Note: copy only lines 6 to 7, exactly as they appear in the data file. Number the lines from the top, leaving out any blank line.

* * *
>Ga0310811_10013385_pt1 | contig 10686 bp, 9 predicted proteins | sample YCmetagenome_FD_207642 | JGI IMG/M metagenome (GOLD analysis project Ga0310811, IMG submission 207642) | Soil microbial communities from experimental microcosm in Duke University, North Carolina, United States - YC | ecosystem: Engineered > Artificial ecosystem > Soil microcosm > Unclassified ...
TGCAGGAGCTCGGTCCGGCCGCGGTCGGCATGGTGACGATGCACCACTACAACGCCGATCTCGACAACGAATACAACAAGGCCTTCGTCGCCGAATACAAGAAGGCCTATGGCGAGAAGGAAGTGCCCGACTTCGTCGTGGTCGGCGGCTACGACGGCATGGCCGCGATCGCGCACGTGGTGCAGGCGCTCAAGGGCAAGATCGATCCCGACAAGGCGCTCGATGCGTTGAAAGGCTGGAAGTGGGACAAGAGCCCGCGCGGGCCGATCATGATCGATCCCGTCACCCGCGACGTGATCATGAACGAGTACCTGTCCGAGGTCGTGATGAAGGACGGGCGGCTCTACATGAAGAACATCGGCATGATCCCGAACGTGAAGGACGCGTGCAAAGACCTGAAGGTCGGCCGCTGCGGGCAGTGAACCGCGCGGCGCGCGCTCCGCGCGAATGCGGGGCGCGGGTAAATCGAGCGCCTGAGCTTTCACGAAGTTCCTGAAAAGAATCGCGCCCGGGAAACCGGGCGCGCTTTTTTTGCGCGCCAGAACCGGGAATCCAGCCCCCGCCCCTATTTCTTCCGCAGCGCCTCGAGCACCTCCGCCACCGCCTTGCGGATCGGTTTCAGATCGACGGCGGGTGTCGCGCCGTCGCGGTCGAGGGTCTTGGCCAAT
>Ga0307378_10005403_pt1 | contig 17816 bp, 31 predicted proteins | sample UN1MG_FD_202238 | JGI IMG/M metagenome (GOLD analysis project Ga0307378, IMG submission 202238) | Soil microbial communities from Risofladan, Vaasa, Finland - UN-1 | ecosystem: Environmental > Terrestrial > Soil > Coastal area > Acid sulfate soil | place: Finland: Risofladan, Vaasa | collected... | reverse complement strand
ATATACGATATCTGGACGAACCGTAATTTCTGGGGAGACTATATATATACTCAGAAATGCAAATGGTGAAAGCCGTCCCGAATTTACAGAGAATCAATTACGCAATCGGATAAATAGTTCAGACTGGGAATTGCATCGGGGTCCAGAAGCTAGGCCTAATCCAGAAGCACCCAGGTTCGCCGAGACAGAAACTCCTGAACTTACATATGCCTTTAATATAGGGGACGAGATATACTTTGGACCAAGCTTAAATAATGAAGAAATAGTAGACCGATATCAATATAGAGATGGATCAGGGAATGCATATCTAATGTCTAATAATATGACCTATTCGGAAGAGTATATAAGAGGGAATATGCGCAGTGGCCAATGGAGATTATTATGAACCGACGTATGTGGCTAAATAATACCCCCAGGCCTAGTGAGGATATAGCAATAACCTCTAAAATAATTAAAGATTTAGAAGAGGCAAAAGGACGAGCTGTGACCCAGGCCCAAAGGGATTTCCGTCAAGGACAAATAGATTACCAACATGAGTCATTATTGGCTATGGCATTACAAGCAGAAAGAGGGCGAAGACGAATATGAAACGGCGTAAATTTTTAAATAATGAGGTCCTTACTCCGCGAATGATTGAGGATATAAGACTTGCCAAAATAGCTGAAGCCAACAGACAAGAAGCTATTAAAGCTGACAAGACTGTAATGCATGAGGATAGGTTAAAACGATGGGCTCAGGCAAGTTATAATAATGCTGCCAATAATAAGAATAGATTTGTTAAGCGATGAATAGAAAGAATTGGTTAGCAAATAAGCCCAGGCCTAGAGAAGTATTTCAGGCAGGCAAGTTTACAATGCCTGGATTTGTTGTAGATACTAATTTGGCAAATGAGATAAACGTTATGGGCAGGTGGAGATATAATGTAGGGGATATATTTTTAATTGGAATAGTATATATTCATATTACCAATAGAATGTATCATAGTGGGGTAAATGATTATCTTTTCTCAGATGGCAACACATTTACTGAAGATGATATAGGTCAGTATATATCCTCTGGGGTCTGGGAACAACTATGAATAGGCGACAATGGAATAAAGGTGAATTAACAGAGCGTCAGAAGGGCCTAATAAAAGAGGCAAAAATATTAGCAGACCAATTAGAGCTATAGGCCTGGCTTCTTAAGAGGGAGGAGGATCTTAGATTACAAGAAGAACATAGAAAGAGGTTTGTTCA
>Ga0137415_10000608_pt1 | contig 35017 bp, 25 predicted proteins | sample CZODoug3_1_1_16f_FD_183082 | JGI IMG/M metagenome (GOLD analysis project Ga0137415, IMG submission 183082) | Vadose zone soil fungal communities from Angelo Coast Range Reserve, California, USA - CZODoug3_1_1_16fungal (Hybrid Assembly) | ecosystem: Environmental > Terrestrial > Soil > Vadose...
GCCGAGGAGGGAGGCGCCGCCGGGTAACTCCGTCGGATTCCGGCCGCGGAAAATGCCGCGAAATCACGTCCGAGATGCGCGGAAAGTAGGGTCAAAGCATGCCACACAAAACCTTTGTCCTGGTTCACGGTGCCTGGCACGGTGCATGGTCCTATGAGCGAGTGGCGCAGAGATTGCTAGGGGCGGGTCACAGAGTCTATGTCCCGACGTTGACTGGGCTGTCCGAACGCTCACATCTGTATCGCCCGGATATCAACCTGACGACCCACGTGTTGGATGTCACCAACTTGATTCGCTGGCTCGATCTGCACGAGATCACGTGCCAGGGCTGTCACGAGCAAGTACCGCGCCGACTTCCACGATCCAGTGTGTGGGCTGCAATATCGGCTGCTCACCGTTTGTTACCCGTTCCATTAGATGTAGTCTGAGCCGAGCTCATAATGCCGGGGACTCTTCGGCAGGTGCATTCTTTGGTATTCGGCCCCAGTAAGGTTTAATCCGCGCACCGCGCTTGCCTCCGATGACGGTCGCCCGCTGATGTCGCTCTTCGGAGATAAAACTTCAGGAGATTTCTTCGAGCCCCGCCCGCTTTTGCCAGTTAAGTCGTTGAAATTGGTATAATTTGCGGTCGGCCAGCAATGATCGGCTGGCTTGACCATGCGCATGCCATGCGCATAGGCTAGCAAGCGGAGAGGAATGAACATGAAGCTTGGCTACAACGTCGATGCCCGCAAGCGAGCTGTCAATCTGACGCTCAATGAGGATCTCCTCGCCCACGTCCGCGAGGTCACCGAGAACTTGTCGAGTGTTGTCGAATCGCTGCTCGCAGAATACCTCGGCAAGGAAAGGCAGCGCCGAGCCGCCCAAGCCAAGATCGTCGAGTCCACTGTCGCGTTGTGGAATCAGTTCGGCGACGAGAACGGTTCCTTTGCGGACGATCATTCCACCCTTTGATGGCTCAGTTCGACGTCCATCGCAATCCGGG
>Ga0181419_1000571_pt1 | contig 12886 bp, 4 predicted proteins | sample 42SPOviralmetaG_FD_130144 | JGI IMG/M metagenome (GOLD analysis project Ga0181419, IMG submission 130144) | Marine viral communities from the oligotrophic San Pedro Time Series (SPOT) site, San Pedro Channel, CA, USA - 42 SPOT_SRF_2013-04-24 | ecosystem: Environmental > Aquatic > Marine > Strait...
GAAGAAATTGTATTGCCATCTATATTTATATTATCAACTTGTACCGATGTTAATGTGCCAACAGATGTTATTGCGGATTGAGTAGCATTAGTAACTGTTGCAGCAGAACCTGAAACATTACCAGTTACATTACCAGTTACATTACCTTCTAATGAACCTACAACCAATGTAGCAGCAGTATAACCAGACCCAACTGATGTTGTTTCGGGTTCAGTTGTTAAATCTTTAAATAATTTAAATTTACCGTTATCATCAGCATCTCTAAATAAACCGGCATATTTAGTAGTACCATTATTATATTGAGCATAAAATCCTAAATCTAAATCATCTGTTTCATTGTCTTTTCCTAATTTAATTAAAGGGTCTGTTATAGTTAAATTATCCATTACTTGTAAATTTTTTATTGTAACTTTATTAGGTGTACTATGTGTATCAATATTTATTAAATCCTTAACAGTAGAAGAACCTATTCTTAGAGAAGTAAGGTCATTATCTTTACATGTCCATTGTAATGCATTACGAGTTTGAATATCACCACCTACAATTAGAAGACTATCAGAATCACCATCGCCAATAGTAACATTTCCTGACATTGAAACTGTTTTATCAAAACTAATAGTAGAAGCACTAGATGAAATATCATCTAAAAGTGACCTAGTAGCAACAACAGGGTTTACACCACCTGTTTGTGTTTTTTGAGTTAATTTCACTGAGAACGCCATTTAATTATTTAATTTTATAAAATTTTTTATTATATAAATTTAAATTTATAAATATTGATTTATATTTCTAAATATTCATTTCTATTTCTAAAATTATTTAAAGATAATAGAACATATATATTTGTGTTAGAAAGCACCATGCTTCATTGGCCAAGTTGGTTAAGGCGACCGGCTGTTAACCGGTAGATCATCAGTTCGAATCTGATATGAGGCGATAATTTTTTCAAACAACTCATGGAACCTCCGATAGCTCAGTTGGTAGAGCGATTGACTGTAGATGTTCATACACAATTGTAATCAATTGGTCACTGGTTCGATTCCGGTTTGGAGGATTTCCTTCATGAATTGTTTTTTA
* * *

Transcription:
GCCGAGGAGGGAGGCGCCGCCGGGTAACTCCGTCGGATTCCGGCCGCGGAAAATGCCGCGAAATCACGTCCGAGATGCGCGGAAAGTAGGGTCAAAGCATGCCACACAAAACCTTTGTCCTGGTTCACGGTGCCTGGCACGGTGCATGGTCCTATGAGCGAGTGGCGCAGAGATTGCTAGGGGCGGGTCACAGAGTCTATGTCCCGACGTTGACTGGGCTGTCCGAACGCTCACATCTGTATCGCCCGGATATCAACCTGACGACCCACGTGTTGGATGTCACCAACTTGATTCGCTGGCTCGATCTGCACGAGATCACGTGCCAGGGCTGTCACGAGCAAGTACCGCGCCGACTTCCACGATCCAGTGTGTGGGCTGCAATATCGGCTGCTCACCGTTTGTTACCCGTTCCATTAGATGTAGTCTGAGCCGAGCTCATAATGCCGGGGACTCTTCGGCAGGTGCATTCTTTGGTATTCGGCCCCAGTAAGGTTTAATCCGCGCACCGCGCTTGCCTCCGATGACGGTCGCCCGCTGATGTCGCTCTTCGGAGATAAAACTTCAGGAGATTTCTTCGAGCCCCGCCCGCTTTTGCCAGTTAAGTCGTTGAAATTGGTATAATTTGCGGTCGGCCAGCAATGATCGGCTGGCTTGACCATGCGCATGCCATGCGCATAGGCTAGCAAGCGGAGAGGAATGAACATGAAGCTTGGCTACAACGTCGATGCCCGCAAGCGAGCTGTCAATCTGACGCTCAATGAGGATCTCCTCGCCCACGTCCGCGAGGTCACCGAGAACTTGTCGAGTGTTGTCGAATCGCTGCTCGCAGAATACCTCGGCAAGGAAAGGCAGCGCCGAGCCGCCCAAGCCAAGATCGTCGAGTCCACTGTCGCGTTGTGGAATCAGTTCGGCGACGAGAACGGTTCCTTTGCGGACGATCATTCCACCCTTTGATGGCTCAGTTCGACGTCCATCGCAATCCGGG
>Ga0181419_1000571_pt1 | contig 12886 bp, 4 predicted proteins | sample 42SPOviralmetaG_FD_130144 | JGI IMG/M metagenome (GOLD analysis project Ga0181419, IMG submission 130144) | Marine viral communities from the oligotrophic San Pedro Time Series (SPOT) site, San Pedro Channel, CA, USA - 42 SPOT_SRF_2013-04-24 | ecosystem: Environmental > Aquatic > Marine > Strait...